Health & Environment

With expansion, Peconic Landing hiring on-site EMTs

The community center at the Peconic Landing campus in Greenport. (courtesy)
The community center at the Peconic Landing campus in Greenport. (courtesy)

Peconic Landing and the Greenport Fire Department are working on an agreement to help ease stress on first responders. The talks come in anticipation of an increased number of ambulance calls that could result if Peconic Landing’s proposed $45 million expansion project moves forward.

The details of the deal were discussed at a public hearing during the Planning Board’s Monday night meeting.

A half dozen people — including Peconic Landing’s CEO and a member of the East Marion fire department — spoke about the possible impacts of the project.

Some Greenport Fire Department members were also in the audience, as were some of Peconic Landing’s current resident.

The project would add 46 senior apartments, 16 private skilled nursing accommodations and a 16-suite “memory care facility” for seniors with cognitive impairment.

All the units have been pre-sold, guaranteeing the senior population would increase, and along with it the potential for more emergency calls, which have been largely handled by Greenport Fire Department volunteers.

Should the site plan be approved, it would be the largest expansion in Peconic Landing’s 11-year history.  It is expected to generate hundreds of thousands of dollars in property taxes for the town, and dozens of new jobs at the facility, as well as construction jobs, according to Peconic Landing’s lawyer, Charles Cuddy.

At least 10 of those new on-site jobs would be EMT positions to decrease mutual aid calls, which have created stress on the Greenport and East Marion fire departments. Since the expansion was first introduced more than a year ago, Peconic Landing has been working with fire wardens to develop a solution.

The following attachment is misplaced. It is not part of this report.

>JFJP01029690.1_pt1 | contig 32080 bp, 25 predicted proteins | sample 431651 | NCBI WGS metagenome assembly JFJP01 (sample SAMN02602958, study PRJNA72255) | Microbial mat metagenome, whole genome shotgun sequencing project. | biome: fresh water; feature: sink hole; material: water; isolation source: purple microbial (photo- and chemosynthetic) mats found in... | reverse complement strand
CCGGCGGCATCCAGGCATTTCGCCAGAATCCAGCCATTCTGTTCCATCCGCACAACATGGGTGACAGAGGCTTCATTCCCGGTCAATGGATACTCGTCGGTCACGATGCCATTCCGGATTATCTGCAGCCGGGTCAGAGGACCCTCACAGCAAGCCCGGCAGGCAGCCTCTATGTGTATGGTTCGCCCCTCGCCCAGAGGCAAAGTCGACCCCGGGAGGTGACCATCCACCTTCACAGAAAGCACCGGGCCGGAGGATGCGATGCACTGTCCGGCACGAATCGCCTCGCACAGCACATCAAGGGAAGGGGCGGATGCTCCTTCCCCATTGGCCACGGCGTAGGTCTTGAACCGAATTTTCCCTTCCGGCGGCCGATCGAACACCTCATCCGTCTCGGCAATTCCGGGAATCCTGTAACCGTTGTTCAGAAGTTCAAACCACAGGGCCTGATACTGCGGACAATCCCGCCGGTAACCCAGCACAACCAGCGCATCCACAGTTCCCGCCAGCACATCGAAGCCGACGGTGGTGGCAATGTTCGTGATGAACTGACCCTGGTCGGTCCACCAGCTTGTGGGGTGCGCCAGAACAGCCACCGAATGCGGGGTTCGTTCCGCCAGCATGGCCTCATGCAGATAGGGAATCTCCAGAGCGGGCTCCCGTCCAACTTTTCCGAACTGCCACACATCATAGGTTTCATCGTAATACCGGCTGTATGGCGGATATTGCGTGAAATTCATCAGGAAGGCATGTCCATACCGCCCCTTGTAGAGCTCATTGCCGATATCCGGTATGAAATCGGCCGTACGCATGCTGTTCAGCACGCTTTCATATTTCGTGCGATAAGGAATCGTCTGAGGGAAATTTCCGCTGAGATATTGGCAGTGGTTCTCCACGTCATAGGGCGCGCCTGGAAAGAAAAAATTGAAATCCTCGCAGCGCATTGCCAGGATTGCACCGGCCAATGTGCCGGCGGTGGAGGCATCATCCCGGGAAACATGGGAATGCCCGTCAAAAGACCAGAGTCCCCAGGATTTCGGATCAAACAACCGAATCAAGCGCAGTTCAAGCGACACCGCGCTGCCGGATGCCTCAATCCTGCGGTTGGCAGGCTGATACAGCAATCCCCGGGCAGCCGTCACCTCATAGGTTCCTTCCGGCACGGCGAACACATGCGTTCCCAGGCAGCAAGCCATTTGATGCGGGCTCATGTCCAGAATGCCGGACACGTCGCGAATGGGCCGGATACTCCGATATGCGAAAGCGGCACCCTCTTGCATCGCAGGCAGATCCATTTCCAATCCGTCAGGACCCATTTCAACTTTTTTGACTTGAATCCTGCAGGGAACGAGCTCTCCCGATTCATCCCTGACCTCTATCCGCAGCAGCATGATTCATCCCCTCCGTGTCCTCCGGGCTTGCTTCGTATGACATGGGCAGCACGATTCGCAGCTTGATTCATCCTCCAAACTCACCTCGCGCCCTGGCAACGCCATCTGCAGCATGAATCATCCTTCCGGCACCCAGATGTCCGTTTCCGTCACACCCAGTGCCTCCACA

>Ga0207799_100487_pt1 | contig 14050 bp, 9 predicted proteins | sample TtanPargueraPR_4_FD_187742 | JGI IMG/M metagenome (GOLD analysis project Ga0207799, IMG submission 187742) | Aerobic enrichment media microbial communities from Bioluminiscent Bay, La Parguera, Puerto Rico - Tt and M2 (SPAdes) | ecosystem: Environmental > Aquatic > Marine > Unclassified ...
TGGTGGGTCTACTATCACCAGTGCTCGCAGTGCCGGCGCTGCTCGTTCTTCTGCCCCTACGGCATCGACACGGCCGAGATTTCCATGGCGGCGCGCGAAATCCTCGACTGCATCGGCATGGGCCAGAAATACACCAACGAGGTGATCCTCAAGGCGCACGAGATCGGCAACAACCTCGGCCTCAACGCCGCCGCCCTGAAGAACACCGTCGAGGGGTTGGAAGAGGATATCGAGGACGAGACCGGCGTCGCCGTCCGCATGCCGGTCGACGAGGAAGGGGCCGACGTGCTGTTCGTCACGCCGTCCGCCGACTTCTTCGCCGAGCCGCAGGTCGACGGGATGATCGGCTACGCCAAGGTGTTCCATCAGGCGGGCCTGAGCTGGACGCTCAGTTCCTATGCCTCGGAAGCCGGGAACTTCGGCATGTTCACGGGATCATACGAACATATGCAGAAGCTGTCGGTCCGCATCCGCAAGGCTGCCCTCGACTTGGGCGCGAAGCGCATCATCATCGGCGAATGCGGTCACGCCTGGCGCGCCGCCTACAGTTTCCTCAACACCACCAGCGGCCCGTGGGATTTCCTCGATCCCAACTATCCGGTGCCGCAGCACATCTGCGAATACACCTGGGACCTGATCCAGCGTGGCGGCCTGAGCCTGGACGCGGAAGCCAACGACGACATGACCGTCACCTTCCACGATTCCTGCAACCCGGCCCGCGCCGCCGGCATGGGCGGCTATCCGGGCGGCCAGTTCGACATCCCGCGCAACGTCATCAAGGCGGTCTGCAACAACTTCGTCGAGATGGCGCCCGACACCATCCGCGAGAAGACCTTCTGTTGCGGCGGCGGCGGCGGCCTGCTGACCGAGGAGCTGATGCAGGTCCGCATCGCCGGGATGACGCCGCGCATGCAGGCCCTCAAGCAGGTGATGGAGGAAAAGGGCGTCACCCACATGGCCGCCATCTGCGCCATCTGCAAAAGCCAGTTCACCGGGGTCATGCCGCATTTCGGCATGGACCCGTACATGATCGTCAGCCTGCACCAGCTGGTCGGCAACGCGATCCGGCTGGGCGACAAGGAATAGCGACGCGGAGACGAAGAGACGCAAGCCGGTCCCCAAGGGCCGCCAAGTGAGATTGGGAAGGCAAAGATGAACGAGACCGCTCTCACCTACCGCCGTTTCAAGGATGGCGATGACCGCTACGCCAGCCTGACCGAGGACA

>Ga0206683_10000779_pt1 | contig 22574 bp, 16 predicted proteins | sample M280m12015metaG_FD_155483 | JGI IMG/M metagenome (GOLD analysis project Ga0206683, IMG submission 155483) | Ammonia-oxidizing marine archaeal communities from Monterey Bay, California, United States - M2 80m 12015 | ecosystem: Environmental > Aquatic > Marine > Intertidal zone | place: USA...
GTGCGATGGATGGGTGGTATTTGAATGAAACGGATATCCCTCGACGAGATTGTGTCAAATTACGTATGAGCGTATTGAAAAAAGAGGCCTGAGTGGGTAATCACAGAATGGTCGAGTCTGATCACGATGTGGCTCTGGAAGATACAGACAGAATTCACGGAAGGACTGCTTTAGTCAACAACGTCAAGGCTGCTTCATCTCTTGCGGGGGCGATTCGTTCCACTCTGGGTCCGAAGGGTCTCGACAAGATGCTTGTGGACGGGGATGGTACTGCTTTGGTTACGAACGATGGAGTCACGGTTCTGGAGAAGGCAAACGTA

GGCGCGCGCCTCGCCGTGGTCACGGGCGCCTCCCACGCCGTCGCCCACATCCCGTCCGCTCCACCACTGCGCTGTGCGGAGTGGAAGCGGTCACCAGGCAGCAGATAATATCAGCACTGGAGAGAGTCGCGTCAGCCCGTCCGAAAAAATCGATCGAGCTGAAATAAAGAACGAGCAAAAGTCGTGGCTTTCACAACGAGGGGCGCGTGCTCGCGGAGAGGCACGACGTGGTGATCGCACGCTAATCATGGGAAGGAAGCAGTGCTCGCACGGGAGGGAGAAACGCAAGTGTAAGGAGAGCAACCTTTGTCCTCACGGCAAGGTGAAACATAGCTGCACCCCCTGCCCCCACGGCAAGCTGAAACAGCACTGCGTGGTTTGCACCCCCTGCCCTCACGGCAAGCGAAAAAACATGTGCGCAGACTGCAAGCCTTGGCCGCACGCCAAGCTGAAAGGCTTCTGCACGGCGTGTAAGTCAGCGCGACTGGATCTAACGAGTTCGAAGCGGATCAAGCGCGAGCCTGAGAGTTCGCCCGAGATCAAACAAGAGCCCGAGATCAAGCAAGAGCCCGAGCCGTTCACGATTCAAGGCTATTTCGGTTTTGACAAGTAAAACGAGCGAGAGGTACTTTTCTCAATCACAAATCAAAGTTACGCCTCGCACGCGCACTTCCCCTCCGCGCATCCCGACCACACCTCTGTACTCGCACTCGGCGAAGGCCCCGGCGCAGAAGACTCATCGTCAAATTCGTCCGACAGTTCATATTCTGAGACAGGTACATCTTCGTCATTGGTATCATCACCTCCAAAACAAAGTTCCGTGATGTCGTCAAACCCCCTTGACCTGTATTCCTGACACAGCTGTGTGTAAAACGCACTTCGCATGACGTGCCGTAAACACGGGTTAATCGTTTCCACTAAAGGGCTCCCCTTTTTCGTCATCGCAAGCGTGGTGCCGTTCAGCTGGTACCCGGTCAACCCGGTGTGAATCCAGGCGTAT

On Monday, Peconic Landing CEO Bob Syron said the two groups believe that having two EMTs present during every shift at Peconic Landing would help ease the volunteers’ burden.

Peconic Landing has already started the process of hiring and training EMTs. Until the teaching is complete, Mr. Syron said they would supplement rescue service with a private ambulance service overnight. Peconic Landing’s EMTs would be certified and able to respond to emergency calls within the village as well, Mr. Syron said.

Both parties are planning to sign a legal document outlining those agreements prior to construction, he said.

“Peconic Landing is trying to do the right thing for the community,” Mr. Syron said.

“As an EMT with the East Marion Fire Department who has responded to calls at 2 a.m. I am happy to hear that Peconic Landing has a plan,” said Mike Griffin of East Marion.

The facility’s 144-acre campus currently has 250 residential units, 26 assisted living apartments and 44 skilled nursing accommodations.

Peconic Landing said plans for the new facility are necessary to meet residential demand. A spokesperson said the addition would be attached to the campus’ existing community center. The plan also calls an expanded gym facility and a new art room.

The Planning Board left the hearing open until its next meeting on June 2 to allow more time for written comment.

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